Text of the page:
I have my groceries and dry cleaning delivered, and I have a building concierge who receives them. I have a weekly housekeeper here because it’s much more affordable than the US. It’s often less expensive for me to eat out than it is to buy groceries and cook. I don’t have to wait at home for the air conditioner service man, my building manager does that. Many families have live-in help and never have to navigate the “the first time we can get out at night and see you is in 2 weeks but only if I can find a babysitter” or “I could meet you for one drink but only if we leave work early and I can convince my husband to pick up the baby from daycare” conversations. Yes, these are luxuries (even by Asian standards) but they are not as outlandish a luxury as they might seem in the US.

I should also mention that I’m about 14 years into my career and in my mid-thirties. While all of the above is absolutely accessible to every single woman, I recognize that budgets vary.

In the US … stress and busy-ness is often a badge of pride. In Asia, high stress from busy-ness and chores evokes more of a sense of pity. A suggestion that “it’s sad you don’t have a family to share everything.”

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After work cocktails with a coworker on the East Coast Parkway

1a. It’s easier to be solo in Asia socially speaking. 

Then there’s the loneliness side of the equation. It takes some time to settle into any new place and a foreign culture in some ways is more difficult. I’m not certain how things work for women in companies that have more expats or foreigners employed than locals, but the majority of my office is Asians. We have a solid mix of expatriates from across Asia, Europe, and the US, but I’ve found that I’m lucky that in both my Singapore office and when I visit my partners in other offices I work with many locals.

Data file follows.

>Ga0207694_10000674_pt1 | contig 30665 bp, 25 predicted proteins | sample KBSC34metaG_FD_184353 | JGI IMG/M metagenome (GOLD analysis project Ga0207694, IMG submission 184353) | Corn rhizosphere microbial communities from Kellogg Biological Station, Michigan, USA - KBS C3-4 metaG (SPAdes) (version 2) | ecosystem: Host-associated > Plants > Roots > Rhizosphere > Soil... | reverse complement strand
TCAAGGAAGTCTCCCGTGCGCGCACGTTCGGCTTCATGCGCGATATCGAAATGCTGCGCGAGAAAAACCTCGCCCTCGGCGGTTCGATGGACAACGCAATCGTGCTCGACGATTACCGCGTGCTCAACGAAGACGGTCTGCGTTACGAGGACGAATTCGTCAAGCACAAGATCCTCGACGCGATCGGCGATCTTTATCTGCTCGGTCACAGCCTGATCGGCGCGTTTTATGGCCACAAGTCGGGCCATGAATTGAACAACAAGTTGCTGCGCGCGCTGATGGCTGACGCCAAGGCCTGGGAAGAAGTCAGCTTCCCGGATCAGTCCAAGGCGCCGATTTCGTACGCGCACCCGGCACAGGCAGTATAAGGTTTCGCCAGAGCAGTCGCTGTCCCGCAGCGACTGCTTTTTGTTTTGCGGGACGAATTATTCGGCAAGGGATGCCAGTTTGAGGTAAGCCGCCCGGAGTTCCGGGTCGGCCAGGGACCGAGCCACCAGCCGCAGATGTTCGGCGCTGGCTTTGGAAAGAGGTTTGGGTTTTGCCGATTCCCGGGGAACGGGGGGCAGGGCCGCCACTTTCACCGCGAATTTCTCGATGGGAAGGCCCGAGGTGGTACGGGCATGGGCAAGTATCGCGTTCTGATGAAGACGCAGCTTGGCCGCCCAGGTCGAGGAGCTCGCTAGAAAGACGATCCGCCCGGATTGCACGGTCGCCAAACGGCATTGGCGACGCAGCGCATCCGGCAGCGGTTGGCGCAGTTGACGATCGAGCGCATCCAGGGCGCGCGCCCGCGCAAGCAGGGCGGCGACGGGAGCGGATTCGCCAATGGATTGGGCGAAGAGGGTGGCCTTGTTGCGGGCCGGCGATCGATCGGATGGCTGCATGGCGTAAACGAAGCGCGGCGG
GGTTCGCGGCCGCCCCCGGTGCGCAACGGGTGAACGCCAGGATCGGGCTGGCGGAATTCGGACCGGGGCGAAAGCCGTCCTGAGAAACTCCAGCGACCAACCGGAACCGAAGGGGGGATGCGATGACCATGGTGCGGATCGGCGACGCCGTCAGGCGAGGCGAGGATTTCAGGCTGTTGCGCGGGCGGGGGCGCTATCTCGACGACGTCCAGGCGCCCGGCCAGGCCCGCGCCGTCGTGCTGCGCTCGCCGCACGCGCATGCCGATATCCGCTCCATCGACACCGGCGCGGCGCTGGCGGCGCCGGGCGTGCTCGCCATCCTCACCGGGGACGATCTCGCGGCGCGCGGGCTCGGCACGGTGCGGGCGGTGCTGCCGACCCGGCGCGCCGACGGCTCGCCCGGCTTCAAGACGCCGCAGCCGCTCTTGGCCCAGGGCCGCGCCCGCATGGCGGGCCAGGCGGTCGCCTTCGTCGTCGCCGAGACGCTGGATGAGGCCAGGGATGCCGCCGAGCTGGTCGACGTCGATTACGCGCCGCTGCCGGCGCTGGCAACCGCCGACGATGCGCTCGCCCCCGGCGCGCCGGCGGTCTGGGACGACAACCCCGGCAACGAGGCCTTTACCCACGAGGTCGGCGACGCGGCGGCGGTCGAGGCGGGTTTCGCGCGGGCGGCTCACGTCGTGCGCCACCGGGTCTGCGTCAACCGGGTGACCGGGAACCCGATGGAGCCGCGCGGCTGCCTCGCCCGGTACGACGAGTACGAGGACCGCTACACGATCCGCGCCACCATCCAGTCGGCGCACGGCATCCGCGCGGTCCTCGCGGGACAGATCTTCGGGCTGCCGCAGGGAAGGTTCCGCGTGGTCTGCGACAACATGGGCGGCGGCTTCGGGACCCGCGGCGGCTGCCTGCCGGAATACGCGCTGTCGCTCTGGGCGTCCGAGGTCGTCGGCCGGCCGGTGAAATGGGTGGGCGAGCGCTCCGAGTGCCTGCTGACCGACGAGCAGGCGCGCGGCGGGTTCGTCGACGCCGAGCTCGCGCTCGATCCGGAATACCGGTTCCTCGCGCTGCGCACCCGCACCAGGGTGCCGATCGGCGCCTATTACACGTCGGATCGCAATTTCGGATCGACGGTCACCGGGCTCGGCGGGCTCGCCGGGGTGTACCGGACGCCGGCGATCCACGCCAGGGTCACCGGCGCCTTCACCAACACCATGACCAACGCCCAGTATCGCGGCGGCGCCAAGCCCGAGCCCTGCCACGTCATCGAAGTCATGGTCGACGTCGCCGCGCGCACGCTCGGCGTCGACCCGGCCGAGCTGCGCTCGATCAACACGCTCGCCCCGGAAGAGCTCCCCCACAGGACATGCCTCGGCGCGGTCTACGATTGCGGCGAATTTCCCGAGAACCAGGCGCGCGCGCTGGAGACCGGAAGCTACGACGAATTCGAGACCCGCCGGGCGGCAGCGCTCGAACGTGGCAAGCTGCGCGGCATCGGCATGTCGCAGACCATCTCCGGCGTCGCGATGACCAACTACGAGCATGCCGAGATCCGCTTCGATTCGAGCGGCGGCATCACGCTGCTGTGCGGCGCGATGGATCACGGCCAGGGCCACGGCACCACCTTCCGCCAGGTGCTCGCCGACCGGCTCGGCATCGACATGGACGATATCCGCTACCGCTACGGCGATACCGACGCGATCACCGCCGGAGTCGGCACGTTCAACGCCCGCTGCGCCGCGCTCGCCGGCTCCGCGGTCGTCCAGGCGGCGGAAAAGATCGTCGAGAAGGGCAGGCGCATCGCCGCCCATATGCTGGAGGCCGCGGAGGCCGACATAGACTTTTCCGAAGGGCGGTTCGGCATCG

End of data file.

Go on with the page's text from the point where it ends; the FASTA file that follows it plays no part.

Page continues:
Why?

Because once I began to prove that I was curious, open-minded and if clumsy then at least trying to navigate the cultures where I was a guest, they included me into the community and I could reap the benefits. I have partners for lunch and people who will patiently walk me through things like how mail a letter. I receive considerable concern when out sick (which is awful when alone in a foreign country) and in general feel like I am part of a tribe. As though I belong even as little as I seemed to fit in from the exterior. Some of this is just because we have a strong company culture and I work with many lovely people, but much of it is also the Asian culture. Even on my first day my boss introduced me to a team and asked them to make certain I had company for lunch – as though I was the new girl in middle school. Just to be clear, that’s not how my first day back in the US went – even at the same company.

While it can often feel strong and satisfying to be able to go to lunch or spend a weekend alone, many women (and I’m no exception) also look for a group as part of their social health. Asia, with it’s strong community-sense, is an excellent culture for the single woman to find a tribe and be supported as a norm when living away from home.

This got kind of long…. so coming in more parts: how being a “sensitive woman” is a top skill for success as an expat, and Asian women who have both beauty and brains.